Joint Base Lewis-McChord, Washington, and Presidio of Monterey, California, are the latest installations to connect advanced electric meters to the Army’s enterprise-wide Meter Data Management System that allows energy managers to monitor energy consumption from a building level and use that information to help reduce energy consumption and cost.
The U.S. Army Corps of Engineers, Engineering and Support Center, Huntsville (Huntsville Center) manages the $230 million Army Metering Program (AMP).
AMP was initiated in response to the Energy Policy Act of 2005 (EPAct 2005), which requires federal facilities to be metered with advanced meters where practical. Most military installations were originally designed to measure electricity, gas and potable water only at incoming master meters. Resource managers and policy makers have long desired meters on individual buildings, such as those that utilities have provided for homes and businesses for over a century.
Huntsville Center started installing advanced electric meters in 2008 and to date has installed nearly 8,000 of the 8,500 electric meters planned; 1,200 meters are connected to the MDMS and are reporting electric energy use by installation. The goal is to capture 65 percent of the Army’s energy use at the building level.
Advanced electric meters are being installed on buildings that meet Office of the Secretary of Defense criteria: buildings had to consume an estimated $35,000 annually in energy costs to be considered economically justified for metering. The $35,000 per year cost equates to buildings of 29,000 square feet and larger. By placing the building meters downstream from the master meters, consumption can be measured and usage patterns identified with far greater detail and accuracy.
“Our program is coming down to finishing the electric meter requirement from EPAct 2005,” said Porscha Porter, a Huntsville Center electrical engineer who has been the program manager since 2012. “It has been a challenge to get all these metering systems installed and reporting automatically. Installing meters on the building was easy; getting the systems accredited and reporting meter data across the Army network has been quite the challenge.
“Now that we have crossed the major hurdle of the system accreditations, it’s getting a little easier to get the systems online,” Porter said. “Being able to show progress and success is leading to more cooperation and more installations embracing MDMS. Some of the installations with their own internal data gathering systems in place are now seeing the usefulness and benefit of the enterprise level MDMS system and the additional tools it provides to the energy managers.”
MDMS collects installation meter data in 15-minute increments and stores it in a secure environment indefinitely so users can access the information on their office computer/workstation.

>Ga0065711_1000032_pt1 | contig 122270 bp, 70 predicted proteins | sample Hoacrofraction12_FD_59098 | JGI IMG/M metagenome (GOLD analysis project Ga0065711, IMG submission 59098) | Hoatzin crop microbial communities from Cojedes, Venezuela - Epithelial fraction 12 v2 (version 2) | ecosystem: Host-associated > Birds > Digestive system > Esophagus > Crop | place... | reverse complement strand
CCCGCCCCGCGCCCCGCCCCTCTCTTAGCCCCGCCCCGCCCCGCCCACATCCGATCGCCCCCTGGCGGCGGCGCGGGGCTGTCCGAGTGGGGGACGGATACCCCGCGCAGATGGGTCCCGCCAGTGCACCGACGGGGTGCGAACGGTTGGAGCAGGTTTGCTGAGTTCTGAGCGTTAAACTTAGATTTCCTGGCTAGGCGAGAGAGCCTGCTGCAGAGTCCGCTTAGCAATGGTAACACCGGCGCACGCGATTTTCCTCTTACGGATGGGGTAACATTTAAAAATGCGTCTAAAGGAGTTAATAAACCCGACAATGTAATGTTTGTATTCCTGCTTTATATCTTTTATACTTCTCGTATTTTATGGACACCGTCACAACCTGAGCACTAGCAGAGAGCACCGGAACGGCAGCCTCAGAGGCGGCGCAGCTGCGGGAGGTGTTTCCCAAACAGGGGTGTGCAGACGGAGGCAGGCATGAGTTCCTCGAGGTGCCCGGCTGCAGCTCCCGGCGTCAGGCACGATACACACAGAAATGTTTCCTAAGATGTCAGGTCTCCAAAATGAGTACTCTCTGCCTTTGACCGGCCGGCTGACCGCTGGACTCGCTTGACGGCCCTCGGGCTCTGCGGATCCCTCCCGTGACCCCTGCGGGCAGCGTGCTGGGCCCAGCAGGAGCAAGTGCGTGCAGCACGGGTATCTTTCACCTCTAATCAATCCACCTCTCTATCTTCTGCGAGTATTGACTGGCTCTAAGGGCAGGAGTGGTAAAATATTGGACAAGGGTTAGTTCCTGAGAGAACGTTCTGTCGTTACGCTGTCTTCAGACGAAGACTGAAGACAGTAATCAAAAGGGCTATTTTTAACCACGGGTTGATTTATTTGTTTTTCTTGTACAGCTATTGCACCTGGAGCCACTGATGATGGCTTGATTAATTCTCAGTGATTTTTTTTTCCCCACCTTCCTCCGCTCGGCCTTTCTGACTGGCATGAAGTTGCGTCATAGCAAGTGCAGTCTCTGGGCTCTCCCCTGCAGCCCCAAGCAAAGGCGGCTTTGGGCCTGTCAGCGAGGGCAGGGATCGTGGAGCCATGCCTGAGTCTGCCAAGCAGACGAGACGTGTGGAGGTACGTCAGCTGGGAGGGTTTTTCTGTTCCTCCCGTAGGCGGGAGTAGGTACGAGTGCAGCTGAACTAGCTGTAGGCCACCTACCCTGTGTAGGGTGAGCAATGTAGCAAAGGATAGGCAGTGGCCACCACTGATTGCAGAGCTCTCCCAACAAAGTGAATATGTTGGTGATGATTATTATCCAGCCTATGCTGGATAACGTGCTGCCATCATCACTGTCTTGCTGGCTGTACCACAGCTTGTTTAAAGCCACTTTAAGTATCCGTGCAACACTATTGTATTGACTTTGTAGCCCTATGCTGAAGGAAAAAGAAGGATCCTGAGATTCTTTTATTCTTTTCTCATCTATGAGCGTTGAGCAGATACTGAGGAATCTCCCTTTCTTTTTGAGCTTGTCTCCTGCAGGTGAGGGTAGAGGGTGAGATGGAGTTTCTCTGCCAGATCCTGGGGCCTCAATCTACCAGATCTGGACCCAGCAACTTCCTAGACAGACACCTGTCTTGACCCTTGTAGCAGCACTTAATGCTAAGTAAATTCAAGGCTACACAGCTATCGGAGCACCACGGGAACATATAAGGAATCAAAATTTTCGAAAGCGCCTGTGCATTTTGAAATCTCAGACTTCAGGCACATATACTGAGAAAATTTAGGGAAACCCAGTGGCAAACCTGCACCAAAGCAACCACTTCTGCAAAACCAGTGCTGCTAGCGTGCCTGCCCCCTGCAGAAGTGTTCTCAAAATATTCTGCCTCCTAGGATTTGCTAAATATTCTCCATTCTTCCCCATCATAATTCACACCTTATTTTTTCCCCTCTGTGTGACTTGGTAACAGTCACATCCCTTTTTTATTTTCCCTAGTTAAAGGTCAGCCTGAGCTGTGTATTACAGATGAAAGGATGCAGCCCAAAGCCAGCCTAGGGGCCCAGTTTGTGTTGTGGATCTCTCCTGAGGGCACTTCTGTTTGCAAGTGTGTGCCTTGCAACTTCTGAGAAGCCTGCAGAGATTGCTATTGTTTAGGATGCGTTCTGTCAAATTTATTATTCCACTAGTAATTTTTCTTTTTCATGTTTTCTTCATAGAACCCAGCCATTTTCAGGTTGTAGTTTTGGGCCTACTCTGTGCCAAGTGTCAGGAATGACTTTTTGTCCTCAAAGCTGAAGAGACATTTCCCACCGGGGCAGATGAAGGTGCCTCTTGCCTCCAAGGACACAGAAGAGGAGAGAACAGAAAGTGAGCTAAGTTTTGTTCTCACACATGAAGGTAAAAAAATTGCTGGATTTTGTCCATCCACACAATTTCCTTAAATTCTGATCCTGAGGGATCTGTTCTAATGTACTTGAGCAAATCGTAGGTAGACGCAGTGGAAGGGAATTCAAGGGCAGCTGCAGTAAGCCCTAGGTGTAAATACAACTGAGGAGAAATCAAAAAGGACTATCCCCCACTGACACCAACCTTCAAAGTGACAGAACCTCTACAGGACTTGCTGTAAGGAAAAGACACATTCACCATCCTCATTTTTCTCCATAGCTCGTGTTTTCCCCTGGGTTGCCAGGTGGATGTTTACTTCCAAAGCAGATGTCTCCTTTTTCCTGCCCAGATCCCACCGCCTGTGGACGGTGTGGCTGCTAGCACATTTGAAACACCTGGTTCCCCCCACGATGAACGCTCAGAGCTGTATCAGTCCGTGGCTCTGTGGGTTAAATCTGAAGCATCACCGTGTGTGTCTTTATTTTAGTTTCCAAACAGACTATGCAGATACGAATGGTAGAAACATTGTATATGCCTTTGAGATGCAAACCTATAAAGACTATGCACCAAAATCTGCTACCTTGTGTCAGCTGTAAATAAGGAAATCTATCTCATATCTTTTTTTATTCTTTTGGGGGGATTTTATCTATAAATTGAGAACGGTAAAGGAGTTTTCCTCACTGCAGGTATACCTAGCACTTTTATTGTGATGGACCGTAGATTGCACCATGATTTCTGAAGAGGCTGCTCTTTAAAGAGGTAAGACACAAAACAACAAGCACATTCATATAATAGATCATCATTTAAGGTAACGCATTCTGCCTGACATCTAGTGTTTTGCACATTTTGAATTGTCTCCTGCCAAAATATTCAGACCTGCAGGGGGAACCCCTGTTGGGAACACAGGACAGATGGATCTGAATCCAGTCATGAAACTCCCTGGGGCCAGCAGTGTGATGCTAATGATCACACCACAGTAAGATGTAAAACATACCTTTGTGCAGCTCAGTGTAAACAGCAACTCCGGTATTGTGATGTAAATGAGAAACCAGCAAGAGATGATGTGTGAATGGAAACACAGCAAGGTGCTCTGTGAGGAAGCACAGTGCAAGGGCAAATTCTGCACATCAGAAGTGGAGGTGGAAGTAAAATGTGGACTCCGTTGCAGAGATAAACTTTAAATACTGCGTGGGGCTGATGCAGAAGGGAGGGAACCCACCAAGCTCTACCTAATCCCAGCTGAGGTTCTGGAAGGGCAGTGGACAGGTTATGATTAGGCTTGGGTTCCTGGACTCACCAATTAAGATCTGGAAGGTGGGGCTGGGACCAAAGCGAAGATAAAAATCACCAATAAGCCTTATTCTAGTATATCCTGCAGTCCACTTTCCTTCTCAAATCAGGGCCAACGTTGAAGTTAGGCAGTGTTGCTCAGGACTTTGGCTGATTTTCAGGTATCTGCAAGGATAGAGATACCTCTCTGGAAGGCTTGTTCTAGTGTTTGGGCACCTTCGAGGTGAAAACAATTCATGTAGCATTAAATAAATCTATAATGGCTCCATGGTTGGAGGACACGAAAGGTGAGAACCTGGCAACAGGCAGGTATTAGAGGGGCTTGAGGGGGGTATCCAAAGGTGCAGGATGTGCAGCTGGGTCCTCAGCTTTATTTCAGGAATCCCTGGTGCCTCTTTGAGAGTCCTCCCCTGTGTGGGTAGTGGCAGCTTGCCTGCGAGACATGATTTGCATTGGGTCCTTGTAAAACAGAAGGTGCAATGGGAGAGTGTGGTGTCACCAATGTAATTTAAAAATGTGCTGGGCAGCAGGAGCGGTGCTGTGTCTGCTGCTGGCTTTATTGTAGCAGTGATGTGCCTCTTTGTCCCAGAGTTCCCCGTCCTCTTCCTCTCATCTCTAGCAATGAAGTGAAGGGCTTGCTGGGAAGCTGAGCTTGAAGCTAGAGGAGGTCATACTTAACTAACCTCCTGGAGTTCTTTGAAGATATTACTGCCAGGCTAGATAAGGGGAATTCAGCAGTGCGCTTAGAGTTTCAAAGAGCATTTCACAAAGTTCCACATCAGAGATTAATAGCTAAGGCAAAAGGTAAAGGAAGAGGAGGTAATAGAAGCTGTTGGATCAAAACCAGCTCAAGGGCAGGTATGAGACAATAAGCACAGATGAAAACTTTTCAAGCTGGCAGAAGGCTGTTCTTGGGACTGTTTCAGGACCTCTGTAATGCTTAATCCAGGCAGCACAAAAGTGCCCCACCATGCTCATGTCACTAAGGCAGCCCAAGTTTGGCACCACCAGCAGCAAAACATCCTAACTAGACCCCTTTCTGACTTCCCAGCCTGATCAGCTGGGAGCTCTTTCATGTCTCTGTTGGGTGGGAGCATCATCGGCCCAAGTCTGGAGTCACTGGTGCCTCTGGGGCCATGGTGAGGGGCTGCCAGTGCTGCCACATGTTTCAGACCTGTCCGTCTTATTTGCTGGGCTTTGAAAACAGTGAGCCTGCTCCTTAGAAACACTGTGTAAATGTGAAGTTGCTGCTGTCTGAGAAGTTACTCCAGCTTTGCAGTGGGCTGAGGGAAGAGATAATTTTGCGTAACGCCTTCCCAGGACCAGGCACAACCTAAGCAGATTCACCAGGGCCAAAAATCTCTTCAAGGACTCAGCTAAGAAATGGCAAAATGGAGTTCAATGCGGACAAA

The system provides garrisons, regions, and headquarters personnel with energy consumption metrics that can be used to develop energy conservation measures (ECM) that streamline the energy manager’s efforts; improve the accuracy and speed of documentation for reimbursable tenant billing; and directly measure and verify the success or failure of ECMs.
“Ms. Porter has the background to work through the technical complexities of this program,” said Valerie Shippers, director, Installation Support and Programs Management Directorate, Huntsville Center. “She routinely works with command-level personnel at the Network Enterprise Technology Command, Army Commands, Assistant Chief of Staff for Installation Management and the U.S. Army Corps of Engineers to resolve systemic issues threatening the meter installation, system accreditation and system installation.”
Shippers said Porter uses her technical expertise to lead her team through difficult challenges such as resolving meter data connectivity issues. “She has ensured that five metering systems received accreditation to allow them to report meter data across the Army network, leading the way in accrediting mission systems of this type.”
“Our main function as the Army’s program manager has been getting all the key stakeholders together and working the critical program issues and challenges, leading and facilitating the decision-making by providing sound recommendations and technical solutions needed to connect these systems,” said Porter, who regularly briefs general officers and senior executives on the program’s status. “From our collaboration, we have worked together to come up with the most viable cost effective solutions across all the Army Commands.”
“We are still in the education phase of the program,” Porter said. “It is fairly new for some of the users so they are getting used to the system functionalities and the data recording. To help users become familiar with the system, we are conducting a series of webinars on how to use the system and the benefits from collecting this type of data.”
According to Porter, the benefits of the Army Metering Program and MDMS are twofold:
“1) The Metering Program gives us an energy baseline for identifying cost-savings initiatives for the future,” Porter said. “To identify the measures to take, you have to know where you currently are. The mandate is to reduce energy consumption and cost. This is the very first step. That is how important it is. You cannot make any big decisions until you first know where you are and can measure and track your progress going forward. It is a critical point for energy savings.
“2) For our program, having the MDMS not only provides information for local installations to use where they are, it will provide big Army the trending energy use data needed for decision-making. It shows decision makers where to put money for initiatives and aid the installations in their energy conservation efforts.”